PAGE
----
By LISA A. DAVIS
When Gerry Brooks appeared on computer screens streaming live the afternoon of May 21 to address an audience primarily of Florida private school educators, the first thing he did was pat his hair to fix a poof of gray strands that stood above his crown.
“Oooh,” he said, catching a glimpse of his misbehaving hair on the screen. “Look at my hair sitting this way. I should have done something beforehand.”
Brooks immediately brings a smile to your face and makes you feel as though you are old friends, even through a computer monitor. His accent is thick with a twang, perhaps a mix of his native Florida and Lexington, Kentucky, where he has built a successful 20-year-plus career as an educator.
Brooks has a lot of experience in front of a camera addressing a large audience.
Five years ago, his world changed when he posted a video on social media that went viral, and ever since he continues to post comical videos about his real-life educational experiences like this. Today, he has amassed more than 2 million followers on social media channels, including 1.7 million on Facebook. He has taken that fame to the national speaking circuit to encourage educators in their career to becoming the best they can.
On this day, he was speaking to a live audience of nearly 1,000 strong during Step Up For Students 2021 Choice in Education Celebration: Boosting Learning Through Laughter.
Despite his viral fame, one thing was immediately clear to the audience of mostly educators: he was one of them.
He’s smart. He’s funny. He’s down-to-earth. He knows what he’s talking about. His goal is to share that knowledge and empower other educators.
During Thursday’s event, Brooks taught educators about eight “object lessons.” Well, those and his love affair with the Dollar Tree, where he frequents.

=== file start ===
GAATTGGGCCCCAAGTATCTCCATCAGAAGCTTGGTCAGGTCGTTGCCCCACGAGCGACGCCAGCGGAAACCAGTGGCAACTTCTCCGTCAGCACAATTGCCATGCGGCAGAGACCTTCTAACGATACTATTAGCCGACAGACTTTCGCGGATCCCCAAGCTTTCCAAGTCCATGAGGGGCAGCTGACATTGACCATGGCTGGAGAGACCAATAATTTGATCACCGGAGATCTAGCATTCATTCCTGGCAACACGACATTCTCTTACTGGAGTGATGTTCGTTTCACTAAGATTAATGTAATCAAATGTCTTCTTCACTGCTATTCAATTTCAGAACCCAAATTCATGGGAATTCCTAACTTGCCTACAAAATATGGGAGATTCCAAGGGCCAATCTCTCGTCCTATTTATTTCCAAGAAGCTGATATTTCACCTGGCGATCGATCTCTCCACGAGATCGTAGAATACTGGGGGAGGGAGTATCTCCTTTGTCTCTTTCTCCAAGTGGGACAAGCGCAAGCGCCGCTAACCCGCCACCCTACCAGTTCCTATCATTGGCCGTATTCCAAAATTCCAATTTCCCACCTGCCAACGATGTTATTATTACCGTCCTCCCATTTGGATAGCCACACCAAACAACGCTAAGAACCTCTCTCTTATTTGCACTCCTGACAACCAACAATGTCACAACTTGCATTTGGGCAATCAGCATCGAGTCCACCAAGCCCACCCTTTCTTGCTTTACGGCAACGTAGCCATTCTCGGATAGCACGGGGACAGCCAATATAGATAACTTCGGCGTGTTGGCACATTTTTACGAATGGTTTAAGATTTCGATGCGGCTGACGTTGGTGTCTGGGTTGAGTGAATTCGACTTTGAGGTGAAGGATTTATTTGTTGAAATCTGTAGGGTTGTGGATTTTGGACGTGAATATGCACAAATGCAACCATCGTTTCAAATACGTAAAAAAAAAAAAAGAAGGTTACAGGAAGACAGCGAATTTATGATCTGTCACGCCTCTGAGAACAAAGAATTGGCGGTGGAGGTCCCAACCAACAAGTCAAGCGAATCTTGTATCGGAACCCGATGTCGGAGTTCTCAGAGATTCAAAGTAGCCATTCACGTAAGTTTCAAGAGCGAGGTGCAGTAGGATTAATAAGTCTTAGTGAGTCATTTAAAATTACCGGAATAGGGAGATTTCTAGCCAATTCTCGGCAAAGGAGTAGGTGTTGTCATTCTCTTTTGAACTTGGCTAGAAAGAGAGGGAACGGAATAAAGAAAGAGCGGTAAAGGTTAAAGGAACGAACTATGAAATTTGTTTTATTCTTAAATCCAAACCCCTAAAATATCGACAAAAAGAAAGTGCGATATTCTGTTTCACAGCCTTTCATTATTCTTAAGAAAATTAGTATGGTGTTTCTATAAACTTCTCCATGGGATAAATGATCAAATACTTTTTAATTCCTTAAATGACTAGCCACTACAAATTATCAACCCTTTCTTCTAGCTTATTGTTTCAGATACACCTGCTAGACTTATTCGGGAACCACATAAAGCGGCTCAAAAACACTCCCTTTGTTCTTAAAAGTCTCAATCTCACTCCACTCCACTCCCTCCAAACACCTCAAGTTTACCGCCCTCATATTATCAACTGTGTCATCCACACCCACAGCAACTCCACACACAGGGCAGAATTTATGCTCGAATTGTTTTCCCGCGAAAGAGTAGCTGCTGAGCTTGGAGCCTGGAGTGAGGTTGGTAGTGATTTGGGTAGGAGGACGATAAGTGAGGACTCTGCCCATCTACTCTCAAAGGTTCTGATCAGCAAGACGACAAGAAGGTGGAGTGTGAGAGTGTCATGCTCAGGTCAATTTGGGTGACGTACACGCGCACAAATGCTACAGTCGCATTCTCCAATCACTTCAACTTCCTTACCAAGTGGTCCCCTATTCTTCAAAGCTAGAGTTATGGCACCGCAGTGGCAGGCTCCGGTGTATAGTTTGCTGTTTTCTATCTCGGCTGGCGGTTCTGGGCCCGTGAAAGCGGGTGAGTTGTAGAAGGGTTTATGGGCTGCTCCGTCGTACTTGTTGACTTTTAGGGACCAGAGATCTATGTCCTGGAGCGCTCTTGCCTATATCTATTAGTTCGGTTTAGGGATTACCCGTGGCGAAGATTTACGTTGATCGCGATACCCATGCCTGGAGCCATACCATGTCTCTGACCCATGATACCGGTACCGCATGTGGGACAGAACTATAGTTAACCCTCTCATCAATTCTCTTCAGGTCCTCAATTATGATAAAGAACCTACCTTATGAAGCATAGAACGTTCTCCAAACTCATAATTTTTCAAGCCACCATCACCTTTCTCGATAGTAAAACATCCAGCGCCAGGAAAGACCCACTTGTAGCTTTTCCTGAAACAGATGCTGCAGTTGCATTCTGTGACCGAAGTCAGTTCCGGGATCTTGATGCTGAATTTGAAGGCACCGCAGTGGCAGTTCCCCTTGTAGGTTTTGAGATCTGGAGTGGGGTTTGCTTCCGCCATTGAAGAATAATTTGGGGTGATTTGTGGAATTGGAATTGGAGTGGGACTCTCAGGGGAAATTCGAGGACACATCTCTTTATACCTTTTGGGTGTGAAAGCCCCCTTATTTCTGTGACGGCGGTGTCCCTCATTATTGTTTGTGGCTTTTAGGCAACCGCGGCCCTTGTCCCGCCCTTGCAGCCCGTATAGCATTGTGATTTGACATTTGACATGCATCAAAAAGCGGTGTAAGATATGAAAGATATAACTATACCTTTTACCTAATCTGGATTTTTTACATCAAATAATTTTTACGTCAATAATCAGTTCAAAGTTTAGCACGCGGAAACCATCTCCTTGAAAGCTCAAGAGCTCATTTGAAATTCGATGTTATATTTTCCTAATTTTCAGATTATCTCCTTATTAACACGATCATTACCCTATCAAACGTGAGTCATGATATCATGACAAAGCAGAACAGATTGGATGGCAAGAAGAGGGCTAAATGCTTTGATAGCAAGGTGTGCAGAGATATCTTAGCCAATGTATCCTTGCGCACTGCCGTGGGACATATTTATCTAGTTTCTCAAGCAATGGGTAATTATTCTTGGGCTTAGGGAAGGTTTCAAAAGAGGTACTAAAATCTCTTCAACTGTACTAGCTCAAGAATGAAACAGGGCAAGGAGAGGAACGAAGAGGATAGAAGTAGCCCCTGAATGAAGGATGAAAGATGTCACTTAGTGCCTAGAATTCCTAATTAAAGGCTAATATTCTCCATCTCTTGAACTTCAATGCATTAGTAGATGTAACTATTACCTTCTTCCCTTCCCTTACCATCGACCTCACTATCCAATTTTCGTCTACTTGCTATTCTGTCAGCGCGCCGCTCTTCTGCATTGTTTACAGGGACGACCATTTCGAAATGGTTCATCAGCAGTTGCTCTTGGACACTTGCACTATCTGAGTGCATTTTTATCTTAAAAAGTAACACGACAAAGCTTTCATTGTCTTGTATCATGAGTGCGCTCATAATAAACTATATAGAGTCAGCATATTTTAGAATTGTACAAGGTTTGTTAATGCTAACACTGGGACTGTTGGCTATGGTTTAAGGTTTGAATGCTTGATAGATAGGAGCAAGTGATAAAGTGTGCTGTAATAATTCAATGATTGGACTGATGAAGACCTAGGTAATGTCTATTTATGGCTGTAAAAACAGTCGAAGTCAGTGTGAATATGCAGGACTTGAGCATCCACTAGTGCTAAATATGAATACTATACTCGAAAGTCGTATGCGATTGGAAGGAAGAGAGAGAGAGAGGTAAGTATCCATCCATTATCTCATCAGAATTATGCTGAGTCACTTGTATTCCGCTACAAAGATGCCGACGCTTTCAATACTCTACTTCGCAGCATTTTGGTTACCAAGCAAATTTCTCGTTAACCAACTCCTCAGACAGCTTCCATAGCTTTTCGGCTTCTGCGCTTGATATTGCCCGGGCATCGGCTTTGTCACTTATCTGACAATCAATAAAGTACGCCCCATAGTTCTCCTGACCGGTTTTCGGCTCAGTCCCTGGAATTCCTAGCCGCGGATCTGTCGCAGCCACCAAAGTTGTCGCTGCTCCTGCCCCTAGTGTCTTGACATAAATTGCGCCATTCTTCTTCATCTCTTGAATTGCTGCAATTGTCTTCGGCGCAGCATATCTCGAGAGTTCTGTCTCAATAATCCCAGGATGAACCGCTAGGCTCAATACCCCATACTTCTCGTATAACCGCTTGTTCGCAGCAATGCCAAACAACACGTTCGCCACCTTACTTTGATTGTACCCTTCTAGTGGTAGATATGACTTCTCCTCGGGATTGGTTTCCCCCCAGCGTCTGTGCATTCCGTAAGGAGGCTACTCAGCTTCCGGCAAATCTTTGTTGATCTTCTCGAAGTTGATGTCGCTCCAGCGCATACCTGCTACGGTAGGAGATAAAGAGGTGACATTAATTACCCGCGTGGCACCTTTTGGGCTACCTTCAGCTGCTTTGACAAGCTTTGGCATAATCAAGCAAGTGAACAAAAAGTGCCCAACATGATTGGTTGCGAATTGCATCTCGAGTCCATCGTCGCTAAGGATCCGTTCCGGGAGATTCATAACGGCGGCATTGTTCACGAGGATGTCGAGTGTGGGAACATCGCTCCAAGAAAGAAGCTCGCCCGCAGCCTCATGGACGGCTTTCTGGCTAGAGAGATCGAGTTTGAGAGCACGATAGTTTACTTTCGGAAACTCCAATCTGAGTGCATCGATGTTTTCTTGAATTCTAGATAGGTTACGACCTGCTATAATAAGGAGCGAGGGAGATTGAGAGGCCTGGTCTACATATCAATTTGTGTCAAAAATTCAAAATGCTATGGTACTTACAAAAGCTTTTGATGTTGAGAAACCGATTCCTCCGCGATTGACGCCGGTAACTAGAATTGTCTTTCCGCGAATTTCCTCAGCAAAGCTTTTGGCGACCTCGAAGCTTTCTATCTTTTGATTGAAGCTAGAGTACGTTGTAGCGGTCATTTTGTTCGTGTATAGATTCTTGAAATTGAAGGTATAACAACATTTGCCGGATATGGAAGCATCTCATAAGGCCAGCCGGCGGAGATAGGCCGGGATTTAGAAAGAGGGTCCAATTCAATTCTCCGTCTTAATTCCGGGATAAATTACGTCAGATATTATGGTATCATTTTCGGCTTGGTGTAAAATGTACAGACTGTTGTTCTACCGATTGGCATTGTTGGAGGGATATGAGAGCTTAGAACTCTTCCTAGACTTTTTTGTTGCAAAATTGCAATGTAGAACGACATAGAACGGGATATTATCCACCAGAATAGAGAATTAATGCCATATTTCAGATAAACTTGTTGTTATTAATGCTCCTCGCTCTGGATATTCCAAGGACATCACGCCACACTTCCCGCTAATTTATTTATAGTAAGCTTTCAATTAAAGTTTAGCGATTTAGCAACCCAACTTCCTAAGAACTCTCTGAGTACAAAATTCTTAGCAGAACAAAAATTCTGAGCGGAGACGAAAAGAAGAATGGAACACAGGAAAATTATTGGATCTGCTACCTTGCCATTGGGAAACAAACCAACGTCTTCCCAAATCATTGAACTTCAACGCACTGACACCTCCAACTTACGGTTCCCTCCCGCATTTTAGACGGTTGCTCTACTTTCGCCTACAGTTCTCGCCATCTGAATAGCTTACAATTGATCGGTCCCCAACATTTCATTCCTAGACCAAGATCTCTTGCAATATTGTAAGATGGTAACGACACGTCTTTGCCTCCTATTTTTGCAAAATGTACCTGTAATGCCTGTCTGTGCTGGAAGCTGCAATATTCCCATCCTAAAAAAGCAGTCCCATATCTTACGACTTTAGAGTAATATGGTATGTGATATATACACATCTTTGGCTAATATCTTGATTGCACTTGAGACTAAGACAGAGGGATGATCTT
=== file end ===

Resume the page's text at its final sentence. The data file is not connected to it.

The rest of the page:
“So, what I’ve done is I’ve gathered some of my favorite things at Dollar Tree and I want to share them with you to hopefully be able to encourage you, in the position that you are in, to be better in whatever it is,” he told the audience.
Lesson One: Reading glasses.
“I collect these for my teachers,” he said holding up a pair. “When we go back to school in August every one of my teachers gets pair of reading glasses.”
“You will never be as good as you are supposed to be or fulfill your calling until you can look through the lens of other people. Because when you are only looking through your lens, then you’re only looking at how a situation affects you as a teacher, as a PE teacher, as a music teacher as a classroom teacher because you are only focusing on how it affects you.”
Brooks said you have to consider the perspective of those around you: the student, the parents, and others. If you don’t stop to think about where they may be coming from when a child is late for school, (it could be because of a divorce, a job loss, an illness, not enough money to pay the electric bill), you might not interact with them in a way you should. When you look through other people’s lenses, he noted, you gain “sympathy, empathy and understanding.”
“You can’t be great until you start looking through the lens of other people,” he said.
Lesson 2: Light switch (not from Dollar Tree)
Brooks said a teacher he met would buy light switches for each of her students and have them paint them as an art project. Then they would keep them on their desks. If the children were having a hard time transitioning from recess to math, for example, she would have the students flip their light switch.
“She used this to remind students the importance of moving our minds from one activity to another” he said. “…Everybody turn off your recess light. Ok, guys we’ve got to get in our math minds. Turn on your math light.”